February 8, 2003:

The calculus of moving so vast an oddments collection as mine can get subtle sometimes. Out in the garage I had 65 one-gallon plastic jugs with electronics parts in them, all neatly labeled and tucked 12-to-a-shelf. Many were only partly full, and they're not a good size to pile whole into boxes and not waste a lot of space. Besides, we're going to store everything we own in the house we rent up in Colorado Springs during construction. So compactness is a major virtue this trip.

I was depressed for awhile, but then it occurred to me that gallon jugs, like that other stuff, happen on a regular basis, especially for people who still drink milk and put windshield washer fluid in the car themselves. So the jugs are staying here, and the parts are all going into neatly-knotted grocery bags and packed like brisling sardines in book boxes that I've been cadging from the local Barnes & Noble since last fall.

Little by little, the garage is vanishing into book boxes. We completely fill the (huge) robotrash can every week. And still the pile is there. Nothing like having to move your stuff to remind you just how much of it there actually is.
February 7, 2003:

Odd lots for this (cloudy, drippy) morning:

  • Pete Albrecht sent me a link to a marvelously useless site that tells you what your phone number spells. PhoneSpell tells me I don't have much in my own number, but a good friend's number came up with dozens of possibilities, including the wonderfully evocative "tar-pony."
  • I don't watch CNN much—I find "news" a depressing and fundamentally skewed reflection of the state of the world—but several people have told me that watching for CNN video typos is an emerging found-humor niche. (See the CNN screenshot for my February 4, 2003 entry.)
  • CNN isn't alone in the talking-empty-head derby. Bill Roper threw the radio at the wall when the local CBS affiliate warned of liquid oxygen contamination on Columbia's shards.
  • Alana Foster sent me a link to a great article by book publishing industry side-thorn-on-call Michael Wolff, who illustrates all that is wrong with what book publishing thinks about book publishing: Namely, that book publishing begins and ends in Manhattan, and with literary fiction. Perhaps he burned through all the money he made selling his publishing company (as so wonderfully, whiningly described in Burn Rate) and now has to kiss NYC butt to put food on the table—or maybe he really is just a gossiping fool. Me? I think there's nothing wrong with book publishing that the quiet vanishing of the big New York houses (or, dare we hope? New York itself!) wouldn't fix. John Wiley & Sons (the Last Good Big House) has already moved to Joisey.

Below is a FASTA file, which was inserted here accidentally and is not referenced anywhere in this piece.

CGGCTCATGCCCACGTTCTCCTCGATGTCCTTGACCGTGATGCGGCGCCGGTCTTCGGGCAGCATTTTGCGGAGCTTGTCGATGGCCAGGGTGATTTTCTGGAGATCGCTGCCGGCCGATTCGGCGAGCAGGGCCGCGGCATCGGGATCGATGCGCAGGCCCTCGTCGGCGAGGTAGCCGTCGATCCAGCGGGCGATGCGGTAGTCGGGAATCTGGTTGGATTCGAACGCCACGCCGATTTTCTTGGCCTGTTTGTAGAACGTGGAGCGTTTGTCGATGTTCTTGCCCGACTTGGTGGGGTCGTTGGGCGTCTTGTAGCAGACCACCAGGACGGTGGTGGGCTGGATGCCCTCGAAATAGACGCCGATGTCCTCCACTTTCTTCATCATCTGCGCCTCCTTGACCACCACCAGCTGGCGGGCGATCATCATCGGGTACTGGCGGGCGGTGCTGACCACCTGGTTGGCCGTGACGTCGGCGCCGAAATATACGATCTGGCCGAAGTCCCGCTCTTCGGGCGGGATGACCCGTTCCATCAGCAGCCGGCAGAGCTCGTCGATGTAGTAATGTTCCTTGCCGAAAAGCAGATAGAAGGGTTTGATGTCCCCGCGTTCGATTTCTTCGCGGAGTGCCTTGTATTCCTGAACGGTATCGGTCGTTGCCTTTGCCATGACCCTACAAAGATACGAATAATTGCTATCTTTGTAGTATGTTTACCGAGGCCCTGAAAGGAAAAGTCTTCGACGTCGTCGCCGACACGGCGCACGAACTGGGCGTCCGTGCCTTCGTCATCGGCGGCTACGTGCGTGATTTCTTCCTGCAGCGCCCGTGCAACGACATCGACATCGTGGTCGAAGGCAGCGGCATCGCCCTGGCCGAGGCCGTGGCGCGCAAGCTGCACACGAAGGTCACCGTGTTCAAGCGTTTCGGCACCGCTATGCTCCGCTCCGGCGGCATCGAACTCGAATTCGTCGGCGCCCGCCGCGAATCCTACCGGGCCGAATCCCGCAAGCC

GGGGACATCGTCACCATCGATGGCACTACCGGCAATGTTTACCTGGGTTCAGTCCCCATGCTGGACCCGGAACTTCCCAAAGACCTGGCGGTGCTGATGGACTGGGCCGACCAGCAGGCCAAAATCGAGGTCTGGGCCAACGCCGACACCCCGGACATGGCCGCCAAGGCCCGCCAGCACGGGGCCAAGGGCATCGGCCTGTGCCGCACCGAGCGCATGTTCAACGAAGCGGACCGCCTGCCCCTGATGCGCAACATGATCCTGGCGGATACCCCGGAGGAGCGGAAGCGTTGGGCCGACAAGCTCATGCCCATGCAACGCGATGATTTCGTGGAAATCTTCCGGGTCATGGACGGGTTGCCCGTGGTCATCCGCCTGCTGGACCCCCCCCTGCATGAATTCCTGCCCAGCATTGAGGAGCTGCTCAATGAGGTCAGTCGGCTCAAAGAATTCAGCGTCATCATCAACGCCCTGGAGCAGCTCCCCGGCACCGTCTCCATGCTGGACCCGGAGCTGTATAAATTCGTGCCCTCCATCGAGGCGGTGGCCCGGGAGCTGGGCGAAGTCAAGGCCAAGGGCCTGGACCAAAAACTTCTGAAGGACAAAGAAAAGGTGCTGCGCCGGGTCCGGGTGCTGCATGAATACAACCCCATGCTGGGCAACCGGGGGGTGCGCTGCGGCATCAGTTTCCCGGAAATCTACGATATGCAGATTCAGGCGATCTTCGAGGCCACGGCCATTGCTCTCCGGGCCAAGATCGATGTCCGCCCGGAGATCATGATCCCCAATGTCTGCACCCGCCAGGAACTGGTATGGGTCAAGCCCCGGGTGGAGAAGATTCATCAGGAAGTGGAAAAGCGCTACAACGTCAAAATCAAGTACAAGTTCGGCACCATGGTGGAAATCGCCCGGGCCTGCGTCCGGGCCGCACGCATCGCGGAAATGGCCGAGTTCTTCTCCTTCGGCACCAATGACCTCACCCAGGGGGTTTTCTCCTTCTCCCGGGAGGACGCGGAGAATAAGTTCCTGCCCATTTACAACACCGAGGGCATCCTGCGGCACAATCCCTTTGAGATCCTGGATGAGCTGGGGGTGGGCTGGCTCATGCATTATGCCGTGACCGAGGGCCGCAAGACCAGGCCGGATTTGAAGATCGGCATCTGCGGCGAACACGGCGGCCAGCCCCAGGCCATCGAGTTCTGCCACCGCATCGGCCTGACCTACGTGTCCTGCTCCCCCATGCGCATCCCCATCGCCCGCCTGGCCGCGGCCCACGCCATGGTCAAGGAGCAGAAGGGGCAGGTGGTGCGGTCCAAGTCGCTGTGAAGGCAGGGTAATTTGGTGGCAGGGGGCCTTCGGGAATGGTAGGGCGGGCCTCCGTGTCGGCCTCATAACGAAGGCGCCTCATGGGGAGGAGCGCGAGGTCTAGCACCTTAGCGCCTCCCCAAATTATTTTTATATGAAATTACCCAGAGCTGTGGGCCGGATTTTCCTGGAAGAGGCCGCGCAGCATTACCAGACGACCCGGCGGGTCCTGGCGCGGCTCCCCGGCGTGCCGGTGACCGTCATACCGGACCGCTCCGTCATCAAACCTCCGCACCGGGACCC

• Does anybody else think that the only good part of Journey's classic song "Lovin', Touchin', Squeezin'" is the last third where all they do is go "Na na na, na na na..." especially the final four seconds where they do it a capella?

February 6, 2003:

Sometime in the coming months, I plan to do a complete overhaul of my personal Web presence, including this site. I registered a domain for my Wi-Fi book, and will be building a whole new informational site to help promote the book. So today's entry is a query to those who might have suggestions on Web hosting. What's good? What's cheap? Interland (where this site is hosted) has been...ok. They're not cheap, and they don't support a couple of things I could use. I was getting ready to set up an account at Alxhost, but they got bought and then de-featured. Here's what I would like to have:

  • CGI
  • an FTP directory for data downloads
  • at least 5 POP3 mailboxes
  • subdomains (mapping multiple domain names to host subdirectories)
  • the ability to run a blogging utility like Movable Type
  • (optional, but nice) MySQL or some other online database
I don't need megamegabytes of storage space, and my data transfer needs are modest. I need to automate this Web diary, and I have some ideas for online databases that I haven't been able to do at Interland for lack of a database engine. What's out there? Any suggestions? Just drop me a note.
February 5, 2003:

Back when my sister Gretchen and I still lived at home back in Chicago, we had this great book called What Not to Name the Baby, by Roger Price and Leonard Stern, first published in 1960. Maybe you had to be there, and maybe if you were there it had to be the Seventies, but we thought (and still do) that it's one of the funniest things between two covers. It's been out of print for a lot of years, but it's worth grabbing if you can find it somewhere. The book consists of a dictionary of names (at least names common in 1960) with some terse and ascerbic commentary on each one. Such as:

  • "Gretchen's boyfriends are always leaving her to go back to their wives."